Posts for: July, 2016

By James Hutson, DDS, PC
July 25, 2016
Category: Oral Health
ActorDavidRamseyDiscussesBabyBottleToothDecay

Cavities can happen even before a baby has his first piece of candy. This was the difficult lesson actor David Ramsey of the TV shows Arrow and Dexter learned when his son DJ’s teeth were first emerging.

“His first teeth came in weak,” Ramsey recalled in a recent interview. “They had brown spots on them and they were brittle.” Those brown spots, he said, quickly turned into cavi­ties. How did this happen?

Ramsey said DJ’s dentist suspected it had to do with the child’s feedings — not what he was being fed but how. DJ was often nursed to sleep, “so there were pools of breast milk that he could go to sleep with in his mouth,” Ramsey explained.

While breastfeeding offers an infant many health benefits, problems can occur when the natural sugars in breast milk are left in contact with teeth for long periods.  Sugar feeds decay-causing oral bacteria, and these bacteria in turn release tooth-eroding acids. The softer teeth of a young child are particularly vulnerable to these acids; the end result can be tooth decay.

This condition, technically known as “early child caries,” is referred to in laymen’s terms as “baby bottle tooth decay.” However, it can result from nighttime feedings by bottle or breast. The best way to prevent this problem is to avoid nursing babies to sleep at night once they reach the teething stage; a bottle-fed baby should not be allowed to fall asleep with anything but water in their bottle or “sippy cup.”

Here are some other basics of infant dental care that every parent should know:

  • Wipe your baby’s newly emerging teeth with a clean, moist washcloth after feedings.
  • Brush teeth that have completely grown in with a soft-bristled, child-size toothbrush and a smear of fluoride toothpaste no bigger than a grain of rice.
  • Start regular dental checkups by the first birthday.

Fortunately, Ramsey reports that his son is doing very well after an extended period of professional dental treatments and parental vigilance.

“It took a number of months, but his teeth are much, much better,” he said. “Right now we’re still helping him and we’re still really on top of the teeth situation.”

If you would like more information on dental care for babies and toddlers, please contact us or schedule an appointment for a consultation. You can also learn more by reading the Dear Doctor magazine articles “The Age One Dental Visit” and “Dentistry & Oral Health for Children.”


By James Hutson, DDS, PC
July 17, 2016
Category: Oral Health
Tags: oral health   nutrition  
4DietChangesYouShouldMakeforBetterOralHealth

One of the most popular subjects in books, magazines and social media is food — the things we should or should not eat (or at least not too much). While losing weight is a popular focus, it's only one part of the whole — a balanced diet that supplies the nutrients we need to be healthy.

What you eat can also make a difference in your oral health. Here are 4 changes you should make to your dietary habits to cut down on the risk of dental disease.

Adopt a nutritionally sound diet plan. When we say diet, we're not talking about the latest weight-loss sensation — we mean a planned way of eating for life. For most people, that's a balanced diet of fresh fruits and vegetables, protein and dairy. Your teeth and gums have the best chance of remaining strong and healthy with a nutrient-rich diet.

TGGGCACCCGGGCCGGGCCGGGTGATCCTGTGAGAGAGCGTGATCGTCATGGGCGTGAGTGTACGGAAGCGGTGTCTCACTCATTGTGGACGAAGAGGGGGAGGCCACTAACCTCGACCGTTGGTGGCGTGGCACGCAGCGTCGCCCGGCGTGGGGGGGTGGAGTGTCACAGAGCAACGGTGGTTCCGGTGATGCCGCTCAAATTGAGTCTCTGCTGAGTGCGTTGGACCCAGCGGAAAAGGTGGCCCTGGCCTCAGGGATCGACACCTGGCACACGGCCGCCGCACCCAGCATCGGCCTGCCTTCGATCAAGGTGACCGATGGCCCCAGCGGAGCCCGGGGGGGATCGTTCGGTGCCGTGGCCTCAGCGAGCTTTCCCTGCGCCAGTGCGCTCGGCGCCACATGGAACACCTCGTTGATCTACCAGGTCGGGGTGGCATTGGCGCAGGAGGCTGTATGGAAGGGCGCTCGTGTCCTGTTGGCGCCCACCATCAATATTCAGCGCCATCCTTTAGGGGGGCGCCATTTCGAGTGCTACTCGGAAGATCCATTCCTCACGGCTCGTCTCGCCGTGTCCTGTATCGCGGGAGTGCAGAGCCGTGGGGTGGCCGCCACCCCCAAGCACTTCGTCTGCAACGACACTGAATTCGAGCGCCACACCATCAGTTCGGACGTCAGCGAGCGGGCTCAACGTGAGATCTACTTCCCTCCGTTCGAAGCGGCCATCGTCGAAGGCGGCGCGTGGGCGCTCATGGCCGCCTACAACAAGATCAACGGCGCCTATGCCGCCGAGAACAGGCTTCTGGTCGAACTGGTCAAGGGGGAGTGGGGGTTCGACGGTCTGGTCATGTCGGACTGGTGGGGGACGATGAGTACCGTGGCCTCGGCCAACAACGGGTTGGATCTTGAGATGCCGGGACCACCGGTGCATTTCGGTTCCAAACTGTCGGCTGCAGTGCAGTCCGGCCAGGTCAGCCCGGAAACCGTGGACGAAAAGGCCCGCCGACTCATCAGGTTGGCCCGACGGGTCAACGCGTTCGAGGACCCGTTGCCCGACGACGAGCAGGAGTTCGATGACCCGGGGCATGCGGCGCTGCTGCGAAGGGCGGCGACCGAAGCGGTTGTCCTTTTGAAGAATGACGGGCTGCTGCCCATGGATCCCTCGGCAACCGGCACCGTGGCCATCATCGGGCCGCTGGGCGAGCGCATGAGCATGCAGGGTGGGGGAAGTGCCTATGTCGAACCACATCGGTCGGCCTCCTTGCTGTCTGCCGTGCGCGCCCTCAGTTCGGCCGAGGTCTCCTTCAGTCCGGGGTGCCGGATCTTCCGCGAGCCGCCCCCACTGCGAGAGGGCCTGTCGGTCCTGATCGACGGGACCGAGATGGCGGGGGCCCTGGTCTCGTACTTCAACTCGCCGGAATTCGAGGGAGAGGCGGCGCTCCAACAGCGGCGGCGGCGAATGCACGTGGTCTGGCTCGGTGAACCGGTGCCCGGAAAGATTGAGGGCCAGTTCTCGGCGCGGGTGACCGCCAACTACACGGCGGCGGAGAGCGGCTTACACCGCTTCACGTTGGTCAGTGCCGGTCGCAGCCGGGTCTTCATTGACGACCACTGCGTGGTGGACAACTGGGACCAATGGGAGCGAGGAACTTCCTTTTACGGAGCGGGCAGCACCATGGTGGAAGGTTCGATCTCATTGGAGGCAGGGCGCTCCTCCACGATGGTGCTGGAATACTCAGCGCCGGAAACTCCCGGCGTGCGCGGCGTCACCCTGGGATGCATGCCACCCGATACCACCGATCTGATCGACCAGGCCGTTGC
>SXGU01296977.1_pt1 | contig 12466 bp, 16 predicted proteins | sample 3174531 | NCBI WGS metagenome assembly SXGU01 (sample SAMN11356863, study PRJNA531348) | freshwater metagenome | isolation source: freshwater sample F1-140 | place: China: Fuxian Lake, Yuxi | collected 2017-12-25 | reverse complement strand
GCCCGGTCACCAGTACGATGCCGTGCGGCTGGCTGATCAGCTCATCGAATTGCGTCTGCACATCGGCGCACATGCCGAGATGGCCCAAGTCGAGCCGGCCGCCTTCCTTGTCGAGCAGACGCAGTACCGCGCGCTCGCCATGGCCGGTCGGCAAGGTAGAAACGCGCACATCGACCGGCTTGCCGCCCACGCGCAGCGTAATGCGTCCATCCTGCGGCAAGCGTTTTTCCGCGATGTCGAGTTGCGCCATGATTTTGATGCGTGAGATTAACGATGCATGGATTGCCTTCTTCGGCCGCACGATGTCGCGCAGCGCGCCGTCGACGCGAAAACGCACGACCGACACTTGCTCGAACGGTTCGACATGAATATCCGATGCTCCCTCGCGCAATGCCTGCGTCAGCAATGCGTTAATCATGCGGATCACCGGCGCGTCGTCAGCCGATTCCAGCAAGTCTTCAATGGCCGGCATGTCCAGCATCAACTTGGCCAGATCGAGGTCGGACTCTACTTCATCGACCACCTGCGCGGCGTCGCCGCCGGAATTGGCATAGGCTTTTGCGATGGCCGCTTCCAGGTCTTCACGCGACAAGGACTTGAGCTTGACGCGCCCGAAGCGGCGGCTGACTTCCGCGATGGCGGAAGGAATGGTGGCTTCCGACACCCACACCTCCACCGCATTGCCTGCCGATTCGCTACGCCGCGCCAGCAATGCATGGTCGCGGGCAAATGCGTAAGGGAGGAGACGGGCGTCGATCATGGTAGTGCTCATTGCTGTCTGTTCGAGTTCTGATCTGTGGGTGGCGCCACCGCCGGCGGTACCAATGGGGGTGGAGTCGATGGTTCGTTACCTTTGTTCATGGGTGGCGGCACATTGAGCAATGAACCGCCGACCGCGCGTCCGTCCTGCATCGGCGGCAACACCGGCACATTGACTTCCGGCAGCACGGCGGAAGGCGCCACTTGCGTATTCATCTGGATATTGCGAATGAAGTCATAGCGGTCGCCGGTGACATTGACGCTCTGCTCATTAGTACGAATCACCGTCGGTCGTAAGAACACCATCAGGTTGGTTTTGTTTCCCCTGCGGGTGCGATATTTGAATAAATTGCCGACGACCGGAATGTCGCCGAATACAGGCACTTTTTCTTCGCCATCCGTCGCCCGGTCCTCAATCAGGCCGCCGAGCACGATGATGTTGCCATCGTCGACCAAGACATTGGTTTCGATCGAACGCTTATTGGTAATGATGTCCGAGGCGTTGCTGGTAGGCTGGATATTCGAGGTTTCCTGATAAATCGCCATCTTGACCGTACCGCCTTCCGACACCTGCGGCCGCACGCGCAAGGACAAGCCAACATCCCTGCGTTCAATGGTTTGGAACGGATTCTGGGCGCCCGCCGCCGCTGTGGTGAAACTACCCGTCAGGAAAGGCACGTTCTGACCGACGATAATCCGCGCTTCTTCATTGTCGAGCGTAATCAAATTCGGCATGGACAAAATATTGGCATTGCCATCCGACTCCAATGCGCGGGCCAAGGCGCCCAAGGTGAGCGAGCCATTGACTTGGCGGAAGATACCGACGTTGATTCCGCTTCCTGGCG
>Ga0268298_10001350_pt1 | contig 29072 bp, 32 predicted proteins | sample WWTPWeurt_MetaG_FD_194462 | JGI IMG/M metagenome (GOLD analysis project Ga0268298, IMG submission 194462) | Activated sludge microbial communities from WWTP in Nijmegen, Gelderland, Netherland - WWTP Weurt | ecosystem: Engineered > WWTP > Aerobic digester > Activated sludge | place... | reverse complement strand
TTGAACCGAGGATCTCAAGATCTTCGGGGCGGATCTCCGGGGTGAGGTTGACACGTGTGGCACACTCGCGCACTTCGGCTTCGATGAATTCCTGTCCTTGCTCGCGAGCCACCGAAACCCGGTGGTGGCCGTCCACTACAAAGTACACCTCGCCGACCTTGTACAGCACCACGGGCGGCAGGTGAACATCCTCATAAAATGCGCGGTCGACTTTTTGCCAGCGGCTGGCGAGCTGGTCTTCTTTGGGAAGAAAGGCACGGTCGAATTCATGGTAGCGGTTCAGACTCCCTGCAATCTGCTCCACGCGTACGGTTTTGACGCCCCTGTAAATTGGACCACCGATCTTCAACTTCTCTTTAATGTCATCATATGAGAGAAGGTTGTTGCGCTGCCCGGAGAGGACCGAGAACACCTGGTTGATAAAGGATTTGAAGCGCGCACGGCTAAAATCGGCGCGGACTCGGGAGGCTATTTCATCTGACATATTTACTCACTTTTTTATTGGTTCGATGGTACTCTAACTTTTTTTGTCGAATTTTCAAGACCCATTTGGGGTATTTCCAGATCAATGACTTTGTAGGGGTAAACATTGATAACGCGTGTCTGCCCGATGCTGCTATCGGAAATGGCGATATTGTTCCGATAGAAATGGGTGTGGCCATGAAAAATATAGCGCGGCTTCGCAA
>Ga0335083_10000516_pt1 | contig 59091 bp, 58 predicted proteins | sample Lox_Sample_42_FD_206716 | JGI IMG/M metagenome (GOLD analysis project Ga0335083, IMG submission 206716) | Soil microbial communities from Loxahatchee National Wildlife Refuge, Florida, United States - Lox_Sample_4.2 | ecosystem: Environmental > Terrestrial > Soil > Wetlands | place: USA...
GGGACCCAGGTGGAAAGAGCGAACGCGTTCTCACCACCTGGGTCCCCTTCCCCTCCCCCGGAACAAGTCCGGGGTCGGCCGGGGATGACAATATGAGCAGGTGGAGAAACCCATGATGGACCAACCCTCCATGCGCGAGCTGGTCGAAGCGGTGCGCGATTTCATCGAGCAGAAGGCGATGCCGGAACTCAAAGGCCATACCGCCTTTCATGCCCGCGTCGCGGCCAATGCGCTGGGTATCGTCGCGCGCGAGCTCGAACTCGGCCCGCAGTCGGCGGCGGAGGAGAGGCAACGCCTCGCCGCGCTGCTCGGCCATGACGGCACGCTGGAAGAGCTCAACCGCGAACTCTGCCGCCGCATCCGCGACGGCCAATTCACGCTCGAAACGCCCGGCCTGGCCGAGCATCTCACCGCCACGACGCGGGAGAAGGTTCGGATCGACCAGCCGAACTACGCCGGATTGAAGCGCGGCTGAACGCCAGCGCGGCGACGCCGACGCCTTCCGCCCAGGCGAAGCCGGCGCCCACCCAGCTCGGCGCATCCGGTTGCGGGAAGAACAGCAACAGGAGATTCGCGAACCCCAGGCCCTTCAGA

Manage your sugar intake. Sugar and similar carbohydrates are a rich food source for bacteria that cause dental disease. It's important then that you keep your sugar consumption within limits: don't eat more than six teaspoons of processed sugar a day (or three for a child); avoid sugary snacks between meals; and try to satisfy your sweet tooth with the natural sugars found in fresh fruits and vegetables.

Cut back on acidic beverages. Sodas, juices, sports and energy drinks are all the rage. They're also high in acid, which at chronic levels can soften and erode tooth enamel. So, try to drink them only at meal times and avoid sipping on them over long periods. And, if you're hydrating yourself after moderate work or exercise, try nature's perfect hydrator — water.

Avoid eating before bedtime. A good portion of the acid in our mouths after we eat can be neutralized by saliva. As we sleep, though, our saliva flow slows down and doesn't have the same buffering power as it does during the day. So, try not to eat as least an hour before you turn in for the night, especially foods with added sugar.

If you would like more information on nutrition and oral health, please contact us or schedule an appointment for a consultation. You can also learn more about this topic by reading the Dear Doctor magazine article “Nutrition & Oral Health.”


By James Hutson, DDS, PC
July 02, 2016
Category: Dental Procedures
NeilPatrickHarrisWhattheOscarsHostTreasuresMost

A few days before the Oscars, Vanity Fair magazine asked Academy Awards host Neil Patrick Harris to name his most treasured possession. Was it his Tony award statuette for best leading actor in a musical? His star on the Hollywood Walk of Fame? The stethoscope he wore while playing teenaged doctor Doogie Howser on TV? No, as it turns out, the 41-year-old actor’s most treasured possession is… his wisdom teeth. Yes, you read that correctly. “Oddly, I still have my four wisdom teeth,” Harris said. “I refuse to let them go or I’ll lose my wise parts.”